He pulls off Nate’s t-shirt, kisses his neck and shoulder, traces fingers down his arms to the waistband of his jeans. He unbuttons them slowly, like he thinks Nate might run, like he can’t see and feel the very obvious evidence of Nate’s supreme interest in staying right where he is.

He tugs on Nate’s zipper, then hooks his fingers under the jeans, into the elastic of Nate’s underwear, and murmurs up, jerking his head. Nate raises his hips and with one swift pull his pants are around his knees, his erection slapping and bobbing against his belly while Brad works his feet out of his jeans.

Brad nuzzles the inside of one knee, kisses Nate there, then higher, mouth open and wet against Nate’s inner thigh and his unshaved cheek stubbly and rough against Nate’s cock. Nate jerks and gasps, and Brad laughs, low and evil.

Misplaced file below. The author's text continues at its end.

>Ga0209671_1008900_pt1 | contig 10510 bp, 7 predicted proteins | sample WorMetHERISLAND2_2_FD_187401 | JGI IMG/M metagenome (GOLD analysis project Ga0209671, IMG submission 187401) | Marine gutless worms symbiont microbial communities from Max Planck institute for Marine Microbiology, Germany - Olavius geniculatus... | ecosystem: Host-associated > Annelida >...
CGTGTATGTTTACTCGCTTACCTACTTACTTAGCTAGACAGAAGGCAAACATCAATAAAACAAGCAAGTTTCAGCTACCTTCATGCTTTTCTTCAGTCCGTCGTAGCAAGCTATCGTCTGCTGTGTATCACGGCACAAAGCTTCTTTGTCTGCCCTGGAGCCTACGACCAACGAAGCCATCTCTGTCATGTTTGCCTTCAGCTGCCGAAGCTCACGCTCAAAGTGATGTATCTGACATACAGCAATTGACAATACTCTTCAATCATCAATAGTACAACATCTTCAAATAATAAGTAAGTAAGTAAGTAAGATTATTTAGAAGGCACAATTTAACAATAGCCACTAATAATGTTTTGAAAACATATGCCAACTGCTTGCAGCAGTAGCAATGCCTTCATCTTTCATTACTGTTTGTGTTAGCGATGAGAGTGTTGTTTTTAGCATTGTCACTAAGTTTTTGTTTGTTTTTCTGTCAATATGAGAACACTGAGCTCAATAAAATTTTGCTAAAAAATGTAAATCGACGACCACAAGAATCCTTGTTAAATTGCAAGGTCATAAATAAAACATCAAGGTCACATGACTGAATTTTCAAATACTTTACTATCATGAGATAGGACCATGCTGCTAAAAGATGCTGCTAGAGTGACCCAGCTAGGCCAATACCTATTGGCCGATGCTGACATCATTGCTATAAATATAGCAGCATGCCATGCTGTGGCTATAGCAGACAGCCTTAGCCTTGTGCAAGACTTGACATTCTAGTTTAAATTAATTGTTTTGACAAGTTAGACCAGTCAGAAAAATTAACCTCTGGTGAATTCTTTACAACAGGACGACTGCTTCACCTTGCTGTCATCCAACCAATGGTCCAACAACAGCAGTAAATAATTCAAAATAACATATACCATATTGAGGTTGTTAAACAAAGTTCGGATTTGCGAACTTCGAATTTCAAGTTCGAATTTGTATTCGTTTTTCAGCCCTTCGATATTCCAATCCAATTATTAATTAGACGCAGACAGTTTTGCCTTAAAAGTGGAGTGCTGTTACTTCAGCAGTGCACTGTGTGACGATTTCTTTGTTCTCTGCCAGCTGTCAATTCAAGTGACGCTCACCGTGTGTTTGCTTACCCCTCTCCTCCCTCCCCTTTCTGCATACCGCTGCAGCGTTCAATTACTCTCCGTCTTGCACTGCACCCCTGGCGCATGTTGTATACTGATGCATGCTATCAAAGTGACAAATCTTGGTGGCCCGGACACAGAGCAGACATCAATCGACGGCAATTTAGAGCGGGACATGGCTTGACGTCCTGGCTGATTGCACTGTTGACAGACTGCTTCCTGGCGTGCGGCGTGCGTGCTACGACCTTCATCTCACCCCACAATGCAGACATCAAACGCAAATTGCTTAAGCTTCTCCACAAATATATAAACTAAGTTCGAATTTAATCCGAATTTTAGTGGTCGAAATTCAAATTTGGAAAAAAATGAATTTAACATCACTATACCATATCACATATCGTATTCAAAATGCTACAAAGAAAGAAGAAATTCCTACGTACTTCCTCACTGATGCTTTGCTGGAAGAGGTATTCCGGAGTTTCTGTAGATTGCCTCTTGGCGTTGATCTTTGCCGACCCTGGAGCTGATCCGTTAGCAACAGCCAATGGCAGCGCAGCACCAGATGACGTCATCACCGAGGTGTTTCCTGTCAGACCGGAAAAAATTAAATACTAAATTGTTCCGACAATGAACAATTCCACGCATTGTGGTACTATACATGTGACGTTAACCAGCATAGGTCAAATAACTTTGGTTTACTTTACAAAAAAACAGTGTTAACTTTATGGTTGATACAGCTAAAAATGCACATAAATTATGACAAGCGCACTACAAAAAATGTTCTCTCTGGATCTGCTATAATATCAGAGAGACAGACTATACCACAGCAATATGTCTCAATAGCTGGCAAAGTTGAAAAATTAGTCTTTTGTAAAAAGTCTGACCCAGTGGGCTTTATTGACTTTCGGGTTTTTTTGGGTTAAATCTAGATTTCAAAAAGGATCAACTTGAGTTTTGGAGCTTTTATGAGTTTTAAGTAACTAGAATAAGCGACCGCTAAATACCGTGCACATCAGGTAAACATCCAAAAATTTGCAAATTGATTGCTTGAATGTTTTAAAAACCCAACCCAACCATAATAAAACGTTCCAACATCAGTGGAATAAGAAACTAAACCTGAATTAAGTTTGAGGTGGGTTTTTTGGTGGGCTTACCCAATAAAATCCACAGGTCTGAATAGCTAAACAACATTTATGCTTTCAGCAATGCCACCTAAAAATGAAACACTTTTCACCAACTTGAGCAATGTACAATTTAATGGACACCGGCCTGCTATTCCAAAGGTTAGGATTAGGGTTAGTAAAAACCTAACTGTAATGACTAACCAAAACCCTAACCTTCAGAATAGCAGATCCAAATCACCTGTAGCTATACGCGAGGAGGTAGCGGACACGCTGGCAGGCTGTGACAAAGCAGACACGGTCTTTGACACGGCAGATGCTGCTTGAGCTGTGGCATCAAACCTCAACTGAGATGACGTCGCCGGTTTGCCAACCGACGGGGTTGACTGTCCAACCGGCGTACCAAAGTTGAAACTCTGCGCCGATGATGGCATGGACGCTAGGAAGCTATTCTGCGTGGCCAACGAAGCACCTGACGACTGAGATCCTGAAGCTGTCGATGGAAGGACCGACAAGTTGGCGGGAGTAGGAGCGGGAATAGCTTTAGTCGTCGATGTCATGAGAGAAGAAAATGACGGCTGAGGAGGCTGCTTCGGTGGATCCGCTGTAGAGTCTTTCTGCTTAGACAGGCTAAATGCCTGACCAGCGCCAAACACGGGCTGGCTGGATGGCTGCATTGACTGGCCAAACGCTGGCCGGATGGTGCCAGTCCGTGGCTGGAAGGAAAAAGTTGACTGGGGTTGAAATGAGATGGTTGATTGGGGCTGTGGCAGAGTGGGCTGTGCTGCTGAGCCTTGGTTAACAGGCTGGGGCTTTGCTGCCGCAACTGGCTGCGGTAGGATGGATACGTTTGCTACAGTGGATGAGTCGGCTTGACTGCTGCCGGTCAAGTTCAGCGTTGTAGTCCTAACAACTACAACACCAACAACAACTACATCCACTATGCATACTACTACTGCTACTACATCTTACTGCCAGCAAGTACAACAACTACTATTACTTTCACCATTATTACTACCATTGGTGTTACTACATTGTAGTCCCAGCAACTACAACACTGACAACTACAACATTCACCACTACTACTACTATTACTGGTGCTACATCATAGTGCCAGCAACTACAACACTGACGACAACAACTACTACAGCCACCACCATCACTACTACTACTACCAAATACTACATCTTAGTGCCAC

He takes his time, methodically swallowing Nate down, slowly letting the pressure build. When Nate’s hips try to buck, Brad’s hands hold them down firmly, forcing Nate to succumb to the relentless steadiness of Brad’s motions, the frustrating way that they are completely lacking in haste or urgency.

Brad’s hands slide around from his hips to cradle his ass, to pull him in closer, to force more of him into Brad’s mouth, until all Nate can do is thread his fingers through Brad’s close-cropped hair and ride it out, try to remember to breathe so he doesn’t pass out in the middle of it, try not to pant and whine and moan so loudly as to embarrass himself completely.